In accordance with the recommendations in Annex 19 of the International Civil Aviation Organization (ICAO), Transport Canada(TC) has published a state safety program (SSP). Annex 19, Safety Management, was originally released in 2013 and contains the basis for an SSP intended for adoption by the organization’s member countries.

Canada’s SSP follows ICAO guidance very closely, grouping its components into four categories: safety policy; safety risk management; safety quality assurance; and safety promotion. The plan is designed to apply to all private and commercial operators, maintenance personal and facilities, flight and ground training companies, airframe and component manufacturers, and airport operations.

One of the most important elements of the SSP is its emphasis on operators having a safety management system (SMS). Over the last decade, Transport Canada has been applying SMS requirements to segments of its regulated companies in the aviation, marine, and rail sectors.

While Canada strives to be compliant with Annex 19 requirements, the SSP concedes that more work is needed to support SMS adoption by other [than commercial] operators even though many have voluntarily adopted SMS programs. Currently, SMSs are required for airline, commuter, and most air taxi operators, but are only recommended for private aircraft operators.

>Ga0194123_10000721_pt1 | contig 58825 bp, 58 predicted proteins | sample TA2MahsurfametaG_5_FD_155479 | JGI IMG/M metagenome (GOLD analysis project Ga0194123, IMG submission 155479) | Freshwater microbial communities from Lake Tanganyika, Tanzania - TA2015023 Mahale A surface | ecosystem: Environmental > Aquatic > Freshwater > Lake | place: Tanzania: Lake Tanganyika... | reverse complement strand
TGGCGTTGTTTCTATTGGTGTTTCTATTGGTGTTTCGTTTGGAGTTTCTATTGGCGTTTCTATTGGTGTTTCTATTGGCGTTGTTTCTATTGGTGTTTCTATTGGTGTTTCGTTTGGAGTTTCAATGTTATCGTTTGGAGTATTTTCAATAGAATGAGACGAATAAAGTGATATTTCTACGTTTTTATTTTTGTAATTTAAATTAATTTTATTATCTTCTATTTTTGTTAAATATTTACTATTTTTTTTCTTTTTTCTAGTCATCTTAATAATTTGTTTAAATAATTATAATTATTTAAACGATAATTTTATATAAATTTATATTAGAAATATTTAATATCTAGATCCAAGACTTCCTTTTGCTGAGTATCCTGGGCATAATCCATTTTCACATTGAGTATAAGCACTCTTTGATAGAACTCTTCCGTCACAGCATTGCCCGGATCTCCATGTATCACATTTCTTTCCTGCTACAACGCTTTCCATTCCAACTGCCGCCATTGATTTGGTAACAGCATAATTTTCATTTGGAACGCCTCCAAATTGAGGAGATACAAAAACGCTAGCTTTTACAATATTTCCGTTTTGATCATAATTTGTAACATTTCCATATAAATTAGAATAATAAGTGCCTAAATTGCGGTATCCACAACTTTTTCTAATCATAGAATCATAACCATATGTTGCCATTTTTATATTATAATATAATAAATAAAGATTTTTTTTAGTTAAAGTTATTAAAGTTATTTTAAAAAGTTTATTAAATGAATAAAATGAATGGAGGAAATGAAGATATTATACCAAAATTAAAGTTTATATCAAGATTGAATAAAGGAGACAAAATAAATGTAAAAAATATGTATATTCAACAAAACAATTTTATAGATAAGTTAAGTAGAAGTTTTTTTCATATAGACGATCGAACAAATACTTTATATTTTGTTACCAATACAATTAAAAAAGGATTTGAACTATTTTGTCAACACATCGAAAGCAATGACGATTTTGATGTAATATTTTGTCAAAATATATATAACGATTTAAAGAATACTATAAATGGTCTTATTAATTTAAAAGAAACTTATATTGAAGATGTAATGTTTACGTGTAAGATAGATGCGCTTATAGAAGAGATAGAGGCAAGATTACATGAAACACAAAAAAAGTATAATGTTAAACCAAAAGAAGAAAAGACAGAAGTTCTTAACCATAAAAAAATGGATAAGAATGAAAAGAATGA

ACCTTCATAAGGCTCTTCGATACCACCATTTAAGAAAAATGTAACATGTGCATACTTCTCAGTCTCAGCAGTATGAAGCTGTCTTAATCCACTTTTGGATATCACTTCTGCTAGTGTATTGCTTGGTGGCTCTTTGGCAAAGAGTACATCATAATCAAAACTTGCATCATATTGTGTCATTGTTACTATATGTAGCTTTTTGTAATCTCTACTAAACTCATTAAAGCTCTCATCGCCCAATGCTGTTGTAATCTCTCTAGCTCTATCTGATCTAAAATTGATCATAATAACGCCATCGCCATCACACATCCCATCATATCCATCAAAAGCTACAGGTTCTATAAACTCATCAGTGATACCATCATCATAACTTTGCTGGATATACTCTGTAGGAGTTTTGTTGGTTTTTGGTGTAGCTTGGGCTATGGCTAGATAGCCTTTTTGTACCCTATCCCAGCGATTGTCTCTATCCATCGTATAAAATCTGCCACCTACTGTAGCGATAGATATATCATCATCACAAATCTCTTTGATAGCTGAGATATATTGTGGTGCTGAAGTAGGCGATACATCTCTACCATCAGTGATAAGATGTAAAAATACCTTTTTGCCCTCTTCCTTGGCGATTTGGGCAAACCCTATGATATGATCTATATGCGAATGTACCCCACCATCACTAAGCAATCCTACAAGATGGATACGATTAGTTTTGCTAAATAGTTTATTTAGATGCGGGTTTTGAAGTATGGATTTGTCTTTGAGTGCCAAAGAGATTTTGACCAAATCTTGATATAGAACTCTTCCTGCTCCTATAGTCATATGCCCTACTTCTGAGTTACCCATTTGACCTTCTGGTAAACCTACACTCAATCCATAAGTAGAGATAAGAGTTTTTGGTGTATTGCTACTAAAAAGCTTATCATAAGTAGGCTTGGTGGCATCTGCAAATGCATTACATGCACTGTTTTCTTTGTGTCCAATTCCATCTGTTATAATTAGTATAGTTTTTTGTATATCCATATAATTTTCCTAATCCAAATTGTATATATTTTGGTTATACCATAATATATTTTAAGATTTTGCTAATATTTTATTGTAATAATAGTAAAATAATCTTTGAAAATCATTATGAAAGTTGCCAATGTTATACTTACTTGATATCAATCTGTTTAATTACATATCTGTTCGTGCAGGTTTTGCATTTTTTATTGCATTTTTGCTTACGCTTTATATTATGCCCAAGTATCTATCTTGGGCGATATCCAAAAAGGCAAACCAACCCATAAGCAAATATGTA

[1] The TC website did not make it clear whether this was its first publication of its SSP.


sms entities


Share this article: FacebooktwitterlinkedinFacebooktwitterlinkedin

6 Comments on "Transport Canada issues its State Safety Program- ICAO has “audited” others—BEST PRACTICES ???"

  1. The article states that SMS is required for all operators except private, this is not correct. Current in Canada only CAR 705 Airline operators and AMO’s who provide services to 705 operators are required to have SMS. 702, 703 and 704 operators have no mandate to adopt SMS.

  2. Thanks for the correction. The words you reference are in text from TC’s announcement.

  3. ICAO does in fact share best practices related to the implementation of SSP. The Safety Management Implementation (SMI) website ( was initially launched in 2018 and serves as a repository for the collection and sharing of practical examples and tools related to safety management implementation to complement the ICAO Safety Management Manual (Doc 9859). States have been invited to nominate a focal point to submit examples via an ICAO State letter dated 19 April 2018. Many examples submitted by Transport Canada as well as other Civil Aviation Authorities are posted on the website.

  4. Thank you, Ms. Gnehm, for your correction. That sire does appear to include the lessons. “The ICAO explanation of SSPIAs’ outcomes does not mention any feedback about the lessons learned and/or best practices of the SSPs which have been subject to their scrutiny,” was correct; the SMI was not referenced.

  5. Just in case you didn’t see the latest version of the US “State Safety Plan”. Thanks to the AVS team that updated the plan prior to my retirement on June 30th.

  6. Ali Bahrami, thanks for the update.

Leave a comment